Libyan delegates launch new round of UN-led political talks

The forum is trying to agree on a constitutional framework to govern the coming parliamentary and presidential polls.

Libya's interim government led by Prime Minister Abdul Hamid Dbeibah was appointed earlier last year [File: Reuters]

Delegates from war-torn Libya are aiming to reach a compromise before planned elections.

Wednesday’s United Nations-led meeting via video conference came six weeks after the failure of negotiations held in Switzerland between the 75 participants from all sides gathered for the Libyan Political Dialogue Forum.

The UN Support Mission in Libya was forced to acknowledge the failure of that session after four days, due to a lack of consensus among the delegates.

The forum is again trying to agree on a constitutional framework to govern the crucial parliamentary and presidential elections in December.

Libya has been plagued by corruption and turmoil since a NATO-backed uprising toppled and killed longtime ruler Muammar Gaddafi in 2011. In recent years, the country was split between a UN-recognised government in the capital, Tripoli, and rival authorities based in the country’s east.

The rival administrations were backed by a complex patchwork of fighter groups, mercenaries and foreign powers. While Turkey supported a UN-recognised administration, eastern-based strongman Khalifa Haftar enjoyed backing from the United Arab Emirates, Egypt and Russia.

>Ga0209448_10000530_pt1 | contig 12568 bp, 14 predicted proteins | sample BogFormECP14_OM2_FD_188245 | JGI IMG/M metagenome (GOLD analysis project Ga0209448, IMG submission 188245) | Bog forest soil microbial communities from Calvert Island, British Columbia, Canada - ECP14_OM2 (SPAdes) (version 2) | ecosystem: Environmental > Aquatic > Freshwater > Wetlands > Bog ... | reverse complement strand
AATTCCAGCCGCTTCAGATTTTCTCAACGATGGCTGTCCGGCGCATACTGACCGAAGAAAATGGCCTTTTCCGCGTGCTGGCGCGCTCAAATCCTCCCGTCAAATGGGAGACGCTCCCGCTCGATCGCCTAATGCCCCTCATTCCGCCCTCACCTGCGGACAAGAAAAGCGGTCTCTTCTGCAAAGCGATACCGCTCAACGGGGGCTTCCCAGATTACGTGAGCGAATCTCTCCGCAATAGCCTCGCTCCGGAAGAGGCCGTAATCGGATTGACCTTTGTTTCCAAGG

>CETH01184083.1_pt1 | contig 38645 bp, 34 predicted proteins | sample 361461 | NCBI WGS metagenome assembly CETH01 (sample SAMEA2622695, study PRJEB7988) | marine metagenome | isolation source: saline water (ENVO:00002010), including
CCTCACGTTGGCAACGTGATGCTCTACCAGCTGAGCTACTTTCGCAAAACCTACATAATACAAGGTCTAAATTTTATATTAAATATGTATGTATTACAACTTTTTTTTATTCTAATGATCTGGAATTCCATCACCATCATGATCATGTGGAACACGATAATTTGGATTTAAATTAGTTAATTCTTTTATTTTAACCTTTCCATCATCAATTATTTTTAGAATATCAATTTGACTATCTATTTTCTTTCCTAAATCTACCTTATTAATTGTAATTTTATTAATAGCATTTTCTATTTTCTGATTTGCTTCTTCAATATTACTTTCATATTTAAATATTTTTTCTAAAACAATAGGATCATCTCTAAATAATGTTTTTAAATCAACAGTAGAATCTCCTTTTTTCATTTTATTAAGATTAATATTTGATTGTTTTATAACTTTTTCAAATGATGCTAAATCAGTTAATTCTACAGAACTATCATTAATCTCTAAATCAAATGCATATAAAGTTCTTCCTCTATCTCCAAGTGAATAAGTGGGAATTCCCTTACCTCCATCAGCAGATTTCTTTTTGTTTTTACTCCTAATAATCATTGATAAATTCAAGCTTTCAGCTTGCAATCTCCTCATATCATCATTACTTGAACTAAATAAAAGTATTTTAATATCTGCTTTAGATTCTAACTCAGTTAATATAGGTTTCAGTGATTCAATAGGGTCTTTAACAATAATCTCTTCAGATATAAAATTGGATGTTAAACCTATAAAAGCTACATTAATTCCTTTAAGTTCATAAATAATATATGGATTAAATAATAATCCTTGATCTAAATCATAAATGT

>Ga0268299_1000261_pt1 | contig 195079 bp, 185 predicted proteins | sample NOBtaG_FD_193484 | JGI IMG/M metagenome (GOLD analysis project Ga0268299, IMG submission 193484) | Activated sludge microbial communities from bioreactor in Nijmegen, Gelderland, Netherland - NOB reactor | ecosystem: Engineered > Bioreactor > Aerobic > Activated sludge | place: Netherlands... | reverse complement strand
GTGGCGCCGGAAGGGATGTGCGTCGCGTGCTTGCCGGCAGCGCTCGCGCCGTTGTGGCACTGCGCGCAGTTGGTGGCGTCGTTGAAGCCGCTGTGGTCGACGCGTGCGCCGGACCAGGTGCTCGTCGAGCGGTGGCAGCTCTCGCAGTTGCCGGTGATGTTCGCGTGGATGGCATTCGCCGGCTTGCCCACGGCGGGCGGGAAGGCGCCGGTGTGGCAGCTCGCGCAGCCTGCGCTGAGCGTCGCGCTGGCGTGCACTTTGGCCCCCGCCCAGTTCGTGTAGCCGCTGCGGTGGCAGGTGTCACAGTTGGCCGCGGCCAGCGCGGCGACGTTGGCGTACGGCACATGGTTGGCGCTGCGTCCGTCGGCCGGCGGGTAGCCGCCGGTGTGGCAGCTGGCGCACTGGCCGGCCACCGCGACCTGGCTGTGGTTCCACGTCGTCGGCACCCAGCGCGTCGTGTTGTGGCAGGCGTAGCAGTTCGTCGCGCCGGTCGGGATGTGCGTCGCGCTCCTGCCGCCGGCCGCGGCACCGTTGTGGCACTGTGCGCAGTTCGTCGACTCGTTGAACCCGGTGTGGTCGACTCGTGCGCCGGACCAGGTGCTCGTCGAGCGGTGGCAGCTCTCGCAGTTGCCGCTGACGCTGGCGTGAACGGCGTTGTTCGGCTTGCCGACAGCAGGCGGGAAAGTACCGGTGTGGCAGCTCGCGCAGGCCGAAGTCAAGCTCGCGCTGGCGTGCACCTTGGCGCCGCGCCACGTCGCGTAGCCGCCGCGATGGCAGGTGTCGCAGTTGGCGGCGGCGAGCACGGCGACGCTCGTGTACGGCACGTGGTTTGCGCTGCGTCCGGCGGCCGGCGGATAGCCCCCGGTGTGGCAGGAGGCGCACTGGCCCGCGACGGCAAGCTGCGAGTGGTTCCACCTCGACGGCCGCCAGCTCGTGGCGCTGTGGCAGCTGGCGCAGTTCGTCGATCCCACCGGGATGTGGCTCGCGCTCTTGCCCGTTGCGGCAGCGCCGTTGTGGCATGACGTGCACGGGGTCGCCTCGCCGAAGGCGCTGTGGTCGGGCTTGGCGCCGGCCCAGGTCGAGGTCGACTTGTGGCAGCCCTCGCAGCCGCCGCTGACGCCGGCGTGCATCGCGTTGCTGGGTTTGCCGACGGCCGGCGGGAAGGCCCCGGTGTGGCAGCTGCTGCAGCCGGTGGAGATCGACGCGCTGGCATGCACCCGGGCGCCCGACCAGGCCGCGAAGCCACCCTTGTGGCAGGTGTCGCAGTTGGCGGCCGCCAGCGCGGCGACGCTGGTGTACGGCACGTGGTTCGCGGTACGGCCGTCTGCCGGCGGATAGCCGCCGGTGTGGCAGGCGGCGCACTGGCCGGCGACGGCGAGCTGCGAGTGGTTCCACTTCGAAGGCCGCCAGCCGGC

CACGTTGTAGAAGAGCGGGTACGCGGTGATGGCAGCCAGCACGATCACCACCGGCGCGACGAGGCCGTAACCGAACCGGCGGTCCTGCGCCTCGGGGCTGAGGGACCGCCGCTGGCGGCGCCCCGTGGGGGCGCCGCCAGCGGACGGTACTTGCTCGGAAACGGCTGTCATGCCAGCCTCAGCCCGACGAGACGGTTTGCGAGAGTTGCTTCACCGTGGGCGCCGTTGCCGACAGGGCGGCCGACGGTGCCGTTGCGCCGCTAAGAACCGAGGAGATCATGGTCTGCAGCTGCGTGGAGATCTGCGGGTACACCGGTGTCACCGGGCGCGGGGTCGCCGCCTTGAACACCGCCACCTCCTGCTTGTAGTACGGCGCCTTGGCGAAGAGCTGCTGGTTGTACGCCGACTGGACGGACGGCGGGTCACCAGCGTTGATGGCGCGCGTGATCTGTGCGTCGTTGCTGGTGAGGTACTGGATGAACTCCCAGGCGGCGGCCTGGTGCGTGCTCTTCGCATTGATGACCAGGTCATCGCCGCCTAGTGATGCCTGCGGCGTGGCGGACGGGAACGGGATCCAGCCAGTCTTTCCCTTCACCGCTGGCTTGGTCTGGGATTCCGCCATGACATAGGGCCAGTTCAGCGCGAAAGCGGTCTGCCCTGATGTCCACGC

The UN estimated in December there were at least 20,000 foreign fighters and mercenaries in Libya, including Turkish troops, Syrians, Russians, Sudanese and Chadians.

In April 2019, Khalifa Haftar and his forces launched an offensive to try to capture the capital. Haftar’s 14-month campaign collapsed after Turkey stepped up its military support of the UN-recognised government with hundreds of troops and thousands of Syrian mercenaries.

Last October, a ceasefire agreement was reached that led to a deal on the December elections and a transitional government that took office in February.

The deal included a demand that all foreign fighters and mercenaries leave Libya within 90 days, but that demand has yet to be met.

The interim government, led by Prime Minister Abdul Hamid Dbeibah, is seeking to prepare the country for the coming polls.

Source: Al Jazeera

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